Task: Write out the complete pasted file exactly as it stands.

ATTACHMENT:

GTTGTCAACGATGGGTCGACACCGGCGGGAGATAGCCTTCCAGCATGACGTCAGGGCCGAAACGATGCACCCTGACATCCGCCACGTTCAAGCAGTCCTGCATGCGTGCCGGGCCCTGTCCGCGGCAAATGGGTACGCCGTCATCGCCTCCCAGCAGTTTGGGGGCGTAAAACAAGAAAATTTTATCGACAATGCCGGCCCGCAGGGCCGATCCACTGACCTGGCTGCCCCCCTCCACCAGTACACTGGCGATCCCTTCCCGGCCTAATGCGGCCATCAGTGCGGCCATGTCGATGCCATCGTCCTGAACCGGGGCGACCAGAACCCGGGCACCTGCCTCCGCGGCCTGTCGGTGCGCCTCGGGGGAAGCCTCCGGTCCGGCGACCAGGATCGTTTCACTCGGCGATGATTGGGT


GTTGTCAACGATGGGTCGACACCGGCGGGAGATAGCCTTCCAGCATGACGTCAGGGCCGAAACGATGCACCCTGACATCCGCCACGTTCAAGCAGTCCTGCATGCGTGCCGGGCCCTGTCCGCGGCAAATGGGTACGCCGTCATCGCCTCCCAGCAGTTTGGGGGCGTAAAACAAGAAAATTTTATCGACAATGCCGGCCCGCAGGGCCGATCCACTGACCTGGCTGCCCCCCTCCACCAGTACACTGGCGATCCCTTCCCGGCCTAATGCGGCCATCAGTGCGGCCATGTCGATGCCATCGTCCTGAACCGGGGCGACCAGAACCCGGGCACCTGCCTCCGCGGCCTGTCGGTGCGCCTCGGGGGAAGCCTCCGGTCCGGCGACCAGGATCGTTTCACTCGGCGATGATTGGGT